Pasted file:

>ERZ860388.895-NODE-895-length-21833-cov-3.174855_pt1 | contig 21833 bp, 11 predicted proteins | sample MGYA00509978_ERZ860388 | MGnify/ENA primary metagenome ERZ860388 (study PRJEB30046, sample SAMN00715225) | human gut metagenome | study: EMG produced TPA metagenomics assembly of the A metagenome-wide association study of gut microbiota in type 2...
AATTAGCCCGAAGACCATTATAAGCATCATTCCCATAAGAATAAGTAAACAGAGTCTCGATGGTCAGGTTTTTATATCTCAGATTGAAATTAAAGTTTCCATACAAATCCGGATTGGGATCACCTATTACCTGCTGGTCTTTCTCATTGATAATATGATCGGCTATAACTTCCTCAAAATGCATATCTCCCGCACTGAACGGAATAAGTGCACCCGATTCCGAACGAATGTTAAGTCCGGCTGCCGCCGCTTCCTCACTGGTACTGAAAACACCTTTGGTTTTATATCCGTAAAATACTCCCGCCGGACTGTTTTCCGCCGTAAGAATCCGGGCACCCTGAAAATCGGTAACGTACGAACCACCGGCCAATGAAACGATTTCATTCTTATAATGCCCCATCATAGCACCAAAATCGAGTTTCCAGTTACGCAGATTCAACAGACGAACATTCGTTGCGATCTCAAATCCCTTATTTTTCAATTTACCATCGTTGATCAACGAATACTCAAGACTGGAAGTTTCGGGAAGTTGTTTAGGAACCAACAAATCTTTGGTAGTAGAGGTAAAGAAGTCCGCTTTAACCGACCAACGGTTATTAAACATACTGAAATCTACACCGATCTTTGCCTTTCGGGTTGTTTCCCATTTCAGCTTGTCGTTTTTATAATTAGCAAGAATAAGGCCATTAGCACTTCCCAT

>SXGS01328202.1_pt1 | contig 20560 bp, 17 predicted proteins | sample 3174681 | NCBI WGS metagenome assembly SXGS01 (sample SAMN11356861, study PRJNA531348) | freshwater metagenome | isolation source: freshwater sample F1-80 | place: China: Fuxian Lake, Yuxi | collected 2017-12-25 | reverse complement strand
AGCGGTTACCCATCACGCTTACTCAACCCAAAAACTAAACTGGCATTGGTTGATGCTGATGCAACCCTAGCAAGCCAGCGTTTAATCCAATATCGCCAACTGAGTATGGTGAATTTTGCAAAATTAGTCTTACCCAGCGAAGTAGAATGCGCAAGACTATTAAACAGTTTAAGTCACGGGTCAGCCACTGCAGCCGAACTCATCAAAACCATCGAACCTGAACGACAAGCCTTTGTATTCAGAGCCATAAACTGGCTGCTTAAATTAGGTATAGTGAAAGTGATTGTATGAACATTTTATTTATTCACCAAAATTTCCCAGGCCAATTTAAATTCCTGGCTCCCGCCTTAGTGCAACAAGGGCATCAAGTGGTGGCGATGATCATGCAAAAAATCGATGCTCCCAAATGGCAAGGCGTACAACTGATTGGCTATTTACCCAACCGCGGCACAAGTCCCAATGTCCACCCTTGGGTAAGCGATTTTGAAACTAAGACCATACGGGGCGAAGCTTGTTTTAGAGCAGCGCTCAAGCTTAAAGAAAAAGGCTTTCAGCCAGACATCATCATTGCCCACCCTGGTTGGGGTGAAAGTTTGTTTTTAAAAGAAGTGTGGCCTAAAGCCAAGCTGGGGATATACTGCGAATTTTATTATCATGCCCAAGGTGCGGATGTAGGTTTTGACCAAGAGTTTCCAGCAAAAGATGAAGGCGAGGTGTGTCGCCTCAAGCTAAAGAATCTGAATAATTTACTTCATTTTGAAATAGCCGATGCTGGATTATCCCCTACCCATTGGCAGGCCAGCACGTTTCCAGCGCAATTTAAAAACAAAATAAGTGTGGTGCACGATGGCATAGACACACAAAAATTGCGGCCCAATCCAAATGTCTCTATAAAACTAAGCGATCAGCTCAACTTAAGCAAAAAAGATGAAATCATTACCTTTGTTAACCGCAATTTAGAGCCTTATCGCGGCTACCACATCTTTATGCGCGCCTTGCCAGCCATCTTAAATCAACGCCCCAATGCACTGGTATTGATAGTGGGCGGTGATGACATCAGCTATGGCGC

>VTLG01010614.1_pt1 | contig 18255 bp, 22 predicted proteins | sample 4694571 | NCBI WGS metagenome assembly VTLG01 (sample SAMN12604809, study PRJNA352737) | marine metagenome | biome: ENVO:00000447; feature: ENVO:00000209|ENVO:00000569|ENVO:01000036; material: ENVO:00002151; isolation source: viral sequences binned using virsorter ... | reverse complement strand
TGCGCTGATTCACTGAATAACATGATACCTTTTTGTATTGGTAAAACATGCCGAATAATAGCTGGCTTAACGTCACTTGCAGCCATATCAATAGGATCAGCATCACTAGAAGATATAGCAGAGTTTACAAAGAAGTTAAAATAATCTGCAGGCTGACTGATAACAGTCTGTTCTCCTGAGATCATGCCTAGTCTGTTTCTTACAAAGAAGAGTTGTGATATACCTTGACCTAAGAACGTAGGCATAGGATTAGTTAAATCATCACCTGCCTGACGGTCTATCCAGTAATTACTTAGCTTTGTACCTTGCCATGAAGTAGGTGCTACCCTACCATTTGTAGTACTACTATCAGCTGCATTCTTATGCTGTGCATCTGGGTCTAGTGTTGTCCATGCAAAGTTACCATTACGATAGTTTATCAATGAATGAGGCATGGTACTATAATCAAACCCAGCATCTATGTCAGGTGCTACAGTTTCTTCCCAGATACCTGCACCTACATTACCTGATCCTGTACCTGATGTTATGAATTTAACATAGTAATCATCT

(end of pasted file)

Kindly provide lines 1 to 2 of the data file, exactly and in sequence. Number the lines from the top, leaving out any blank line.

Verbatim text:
>ERZ860388.895-NODE-895-length-21833-cov-3.174855_pt1 | contig 21833 bp, 11 predicted proteins | sample MGYA00509978_ERZ860388 | MGnify/ENA primary metagenome ERZ860388 (study PRJEB30046, sample SAMN00715225) | human gut metagenome | study: EMG produced TPA metagenomics assembly of the A metagenome-wide association study of gut microbiota in type 2...
AATTAGCCCGAAGACCATTATAAGCATCATTCCCATAAGAATAAGTAAACAGAGTCTCGATGGTCAGGTTTTTATATCTCAGATTGAAATTAAAGTTTCCATACAAATCCGGATTGGGATCACCTATTACCTGCTGGTCTTTCTCATTGATAATATGATCGGCTATAACTTCCTCAAAATGCATATCTCCCGCACTGAACGGAATAAGTGCACCCGATTCCGAACGAATGTTAAGTCCGGCTGCCGCCGCTTCCTCACTGGTACTGAAAACACCTTTGGTTTTATATCCGTAAAATACTCCCGCCGGACTGTTTTCCGCCGTAAGAATCCGGGCACCCTGAAAATCGGTAACGTACGAACCACCGGCCAATGAAACGATTTCATTCTTATAATGCCCCATCATAGCACCAAAATCGAGTTTCCAGTTACGCAGATTCAACAGACGAACATTCGTTGCGATCTCAAATCCCTTATTTTTCAATTTACCATCGTTGATCAACGAATACTCAAGACTGGAAGTTTCGGGAAGTTGTTTAGGAACCAACAAATCTTTGGTAGTAGAGGTAAAGAAGTCCGCTTTAACCGACCAACGGTTATTAAACATACTGAAATCTACACCGATCTTTGCCTTTCGGGTTGTTTCCCATTTCAGCTTGTCGTTTTTATAATTAGCAAGAATAAGGCCATTAGCACTTCCCAT